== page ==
Via Mashable, I’ve been enjoying these food maps by Caitlin Levin and Henry Hargreaves. (They are also the duo behind a photo of a deep-fried iPad that astonished me in the back of a recent issue of Gastronomica.) Levin and Hargreaves build a sort of faux-topographical map of a country using a food or several foods associated with it. For example, New Zealand:
Made almost entirely out of kiwis.
Funny story: kiwis aren’t actually native to New Zealand.
I’ve been reading an advance copy of The Tastemakers: Why We’re Crazy For Cupcakes But Fed Up With Fondue by David Sax. It’s a fun and fascinating read, offering lots of little snapshots of food events and food celebrities, lush descriptions of appetizing merchandise, and a mild stab at theorizing what causes a food trend to take off and what keeps it in circulation. (Answer: the happy coincidence of numerous difficult-to-predict conditions.) My favorite chapter so far is about branding and marketing fruit: because fruit doesn’t keep forever and needs to be moved off shelves, the brand campaign for fruit has to be aggressive and comprehensive, quick and deadly.
Among the colorful characters in the branded fruit marketplace is Frieda Caplan, a woman who joined the male-dominated world of food promotion in the mid-twentieth century. Sax recounts the story, related to him by Caplan’s daughter, of Caplan’s introduction to a fruit that was alternately called the Chinese gooseberry, the Macaque Peach, and the Hairy Bush fruit, among other inauspicious names. This hard, fuzzy, weird little fruit originated in southern China, but was brought to New Zealand and successfully cultivated in the 1930s. As it turns out, they also have a good shelf life, so Caplan bought a couple hundred boxes and sold them all in six months. She then sent her profits back to the New Zealand growers, and told them to work on a better name.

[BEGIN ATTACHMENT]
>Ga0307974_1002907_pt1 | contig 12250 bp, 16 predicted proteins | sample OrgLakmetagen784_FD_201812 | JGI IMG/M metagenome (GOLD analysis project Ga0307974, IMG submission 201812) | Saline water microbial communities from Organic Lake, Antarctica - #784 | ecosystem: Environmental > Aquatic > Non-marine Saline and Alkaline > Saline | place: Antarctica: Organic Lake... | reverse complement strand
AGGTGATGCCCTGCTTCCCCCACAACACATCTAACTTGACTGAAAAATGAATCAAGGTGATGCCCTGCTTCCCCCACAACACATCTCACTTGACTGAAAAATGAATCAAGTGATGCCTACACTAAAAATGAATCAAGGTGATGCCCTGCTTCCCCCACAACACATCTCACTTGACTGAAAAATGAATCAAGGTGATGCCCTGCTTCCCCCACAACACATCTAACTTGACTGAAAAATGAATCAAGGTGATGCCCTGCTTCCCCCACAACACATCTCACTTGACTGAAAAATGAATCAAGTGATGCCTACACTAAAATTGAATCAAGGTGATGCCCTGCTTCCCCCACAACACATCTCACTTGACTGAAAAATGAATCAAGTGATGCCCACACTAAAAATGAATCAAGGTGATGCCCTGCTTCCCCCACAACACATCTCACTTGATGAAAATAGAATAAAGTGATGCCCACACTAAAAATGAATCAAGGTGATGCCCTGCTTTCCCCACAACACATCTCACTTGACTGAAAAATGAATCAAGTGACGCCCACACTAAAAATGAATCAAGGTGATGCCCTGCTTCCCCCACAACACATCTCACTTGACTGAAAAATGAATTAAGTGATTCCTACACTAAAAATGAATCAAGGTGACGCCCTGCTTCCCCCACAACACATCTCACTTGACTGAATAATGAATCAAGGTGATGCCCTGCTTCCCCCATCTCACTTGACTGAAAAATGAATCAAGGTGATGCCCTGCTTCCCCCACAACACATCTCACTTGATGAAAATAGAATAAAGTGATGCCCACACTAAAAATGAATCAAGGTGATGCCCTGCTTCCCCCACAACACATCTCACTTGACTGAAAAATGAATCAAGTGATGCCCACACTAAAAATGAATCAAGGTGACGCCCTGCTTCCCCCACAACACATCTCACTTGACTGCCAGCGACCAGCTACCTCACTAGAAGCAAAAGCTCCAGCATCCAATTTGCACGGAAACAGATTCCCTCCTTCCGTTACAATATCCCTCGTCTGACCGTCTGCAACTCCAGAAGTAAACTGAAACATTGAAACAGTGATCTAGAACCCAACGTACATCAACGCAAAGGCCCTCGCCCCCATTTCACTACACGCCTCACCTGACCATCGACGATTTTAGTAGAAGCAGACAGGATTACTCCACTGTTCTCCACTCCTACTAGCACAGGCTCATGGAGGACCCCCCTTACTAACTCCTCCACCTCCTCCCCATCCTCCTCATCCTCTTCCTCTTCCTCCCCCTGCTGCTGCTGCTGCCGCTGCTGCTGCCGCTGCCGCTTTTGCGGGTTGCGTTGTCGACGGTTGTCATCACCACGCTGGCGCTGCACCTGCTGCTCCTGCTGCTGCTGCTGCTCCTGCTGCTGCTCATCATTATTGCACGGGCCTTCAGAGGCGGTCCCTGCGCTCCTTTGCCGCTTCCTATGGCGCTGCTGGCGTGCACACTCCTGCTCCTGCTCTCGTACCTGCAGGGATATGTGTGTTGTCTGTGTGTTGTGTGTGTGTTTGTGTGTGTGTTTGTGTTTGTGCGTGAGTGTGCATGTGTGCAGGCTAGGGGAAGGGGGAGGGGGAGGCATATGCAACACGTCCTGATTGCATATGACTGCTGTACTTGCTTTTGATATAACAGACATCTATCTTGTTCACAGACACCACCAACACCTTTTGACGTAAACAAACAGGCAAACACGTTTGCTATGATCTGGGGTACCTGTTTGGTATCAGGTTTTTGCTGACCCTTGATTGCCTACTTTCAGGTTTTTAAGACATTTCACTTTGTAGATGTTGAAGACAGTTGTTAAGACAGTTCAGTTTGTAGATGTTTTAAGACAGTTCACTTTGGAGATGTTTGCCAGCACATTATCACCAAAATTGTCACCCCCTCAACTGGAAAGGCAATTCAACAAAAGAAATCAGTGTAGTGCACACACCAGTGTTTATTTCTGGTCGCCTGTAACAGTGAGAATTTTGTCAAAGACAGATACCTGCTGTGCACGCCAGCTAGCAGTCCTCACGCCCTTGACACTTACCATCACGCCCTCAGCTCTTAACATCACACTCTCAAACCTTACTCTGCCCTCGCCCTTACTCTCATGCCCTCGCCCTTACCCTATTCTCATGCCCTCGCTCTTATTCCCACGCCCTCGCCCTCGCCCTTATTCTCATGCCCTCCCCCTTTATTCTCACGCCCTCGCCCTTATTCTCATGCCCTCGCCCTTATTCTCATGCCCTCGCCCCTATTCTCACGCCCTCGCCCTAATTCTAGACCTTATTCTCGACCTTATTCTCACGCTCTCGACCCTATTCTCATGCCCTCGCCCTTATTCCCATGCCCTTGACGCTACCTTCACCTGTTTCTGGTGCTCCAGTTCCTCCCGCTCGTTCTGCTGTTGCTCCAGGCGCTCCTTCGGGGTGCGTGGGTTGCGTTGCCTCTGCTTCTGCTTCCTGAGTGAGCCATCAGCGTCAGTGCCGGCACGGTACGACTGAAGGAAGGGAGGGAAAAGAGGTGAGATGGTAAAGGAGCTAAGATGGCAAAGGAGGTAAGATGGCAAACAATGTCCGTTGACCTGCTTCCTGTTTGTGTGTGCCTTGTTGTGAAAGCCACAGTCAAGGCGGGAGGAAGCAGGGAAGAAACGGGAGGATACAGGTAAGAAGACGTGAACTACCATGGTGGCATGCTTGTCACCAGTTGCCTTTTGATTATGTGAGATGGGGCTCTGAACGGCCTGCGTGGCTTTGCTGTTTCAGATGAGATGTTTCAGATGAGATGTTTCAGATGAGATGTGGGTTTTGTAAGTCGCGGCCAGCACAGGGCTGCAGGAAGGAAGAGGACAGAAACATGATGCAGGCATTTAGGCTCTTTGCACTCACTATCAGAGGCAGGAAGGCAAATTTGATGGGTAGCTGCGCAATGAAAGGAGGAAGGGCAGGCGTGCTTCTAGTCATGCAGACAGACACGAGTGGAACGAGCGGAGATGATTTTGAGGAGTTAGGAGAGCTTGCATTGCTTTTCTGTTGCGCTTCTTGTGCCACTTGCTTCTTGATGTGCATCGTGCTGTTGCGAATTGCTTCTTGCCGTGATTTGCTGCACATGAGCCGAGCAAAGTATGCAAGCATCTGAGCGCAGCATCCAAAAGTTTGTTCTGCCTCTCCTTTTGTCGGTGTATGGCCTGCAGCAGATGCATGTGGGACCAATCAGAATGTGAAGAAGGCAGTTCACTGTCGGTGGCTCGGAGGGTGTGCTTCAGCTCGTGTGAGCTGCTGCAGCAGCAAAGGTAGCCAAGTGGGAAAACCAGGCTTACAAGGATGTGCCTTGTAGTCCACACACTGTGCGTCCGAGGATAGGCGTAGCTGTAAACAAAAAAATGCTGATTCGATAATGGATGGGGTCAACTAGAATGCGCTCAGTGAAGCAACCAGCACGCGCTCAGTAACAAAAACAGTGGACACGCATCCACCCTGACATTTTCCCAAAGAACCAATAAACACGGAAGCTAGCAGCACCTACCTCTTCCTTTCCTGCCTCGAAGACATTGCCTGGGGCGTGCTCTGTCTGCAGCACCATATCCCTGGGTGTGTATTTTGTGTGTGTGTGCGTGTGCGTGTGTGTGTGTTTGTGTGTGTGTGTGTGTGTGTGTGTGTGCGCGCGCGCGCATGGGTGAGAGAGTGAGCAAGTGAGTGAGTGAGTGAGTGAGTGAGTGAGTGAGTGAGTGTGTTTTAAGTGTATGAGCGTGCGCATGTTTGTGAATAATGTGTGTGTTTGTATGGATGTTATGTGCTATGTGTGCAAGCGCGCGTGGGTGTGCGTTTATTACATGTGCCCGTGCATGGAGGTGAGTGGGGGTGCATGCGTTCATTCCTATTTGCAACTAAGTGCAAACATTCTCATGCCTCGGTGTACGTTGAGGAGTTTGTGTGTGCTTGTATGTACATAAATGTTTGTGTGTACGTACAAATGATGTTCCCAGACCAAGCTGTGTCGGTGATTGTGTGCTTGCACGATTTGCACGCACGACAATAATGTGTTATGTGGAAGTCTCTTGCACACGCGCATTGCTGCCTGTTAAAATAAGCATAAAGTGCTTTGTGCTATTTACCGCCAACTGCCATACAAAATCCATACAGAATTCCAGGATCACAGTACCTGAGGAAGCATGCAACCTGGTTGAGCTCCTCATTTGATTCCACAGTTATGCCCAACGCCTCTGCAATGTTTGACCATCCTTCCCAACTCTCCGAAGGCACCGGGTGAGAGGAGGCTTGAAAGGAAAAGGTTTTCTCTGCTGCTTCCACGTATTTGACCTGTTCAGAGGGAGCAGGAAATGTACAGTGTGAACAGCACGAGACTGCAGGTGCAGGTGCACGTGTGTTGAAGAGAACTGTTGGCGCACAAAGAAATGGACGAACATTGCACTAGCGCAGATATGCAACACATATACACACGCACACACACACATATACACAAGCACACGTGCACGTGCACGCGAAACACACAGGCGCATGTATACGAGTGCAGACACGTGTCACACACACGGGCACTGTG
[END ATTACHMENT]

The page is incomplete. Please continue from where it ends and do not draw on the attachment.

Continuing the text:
Because the gooseberry was round, brown, and fuzzy, the New Zealand growers renamed the fruit after their national bird, the kiwi.
(Which are flightless. Please excuse the poor taste of my titular pun.)
Armed with a catchier, enticingly exotic name–a no doubt coasting on a midcentury taste for exotic fruits like pineapple and bananas–kiwi sellers and promoters whipped up a campaign to teach consumers when and how to eat kiwis (“everywhere, on everything” is always the ideal answer). Decades later, you have adults like myself who remember being introduced to the fuzzy fruit as a child in the 80s; maybe you, like me, did a class report on the country of New Zealand and learned that one of their better-known exports is the kiwi fruit.
The word “kiwi” is so strongly identified with New Zealand that it is sometimes used to refer to the people as well as the fruit and the bird. So it did not surprise me to see a food map of the country represented entirely with kiwi slices and peels, but it’s interesting to think how much of this association is due to a vigorous midcentury marketing campaign.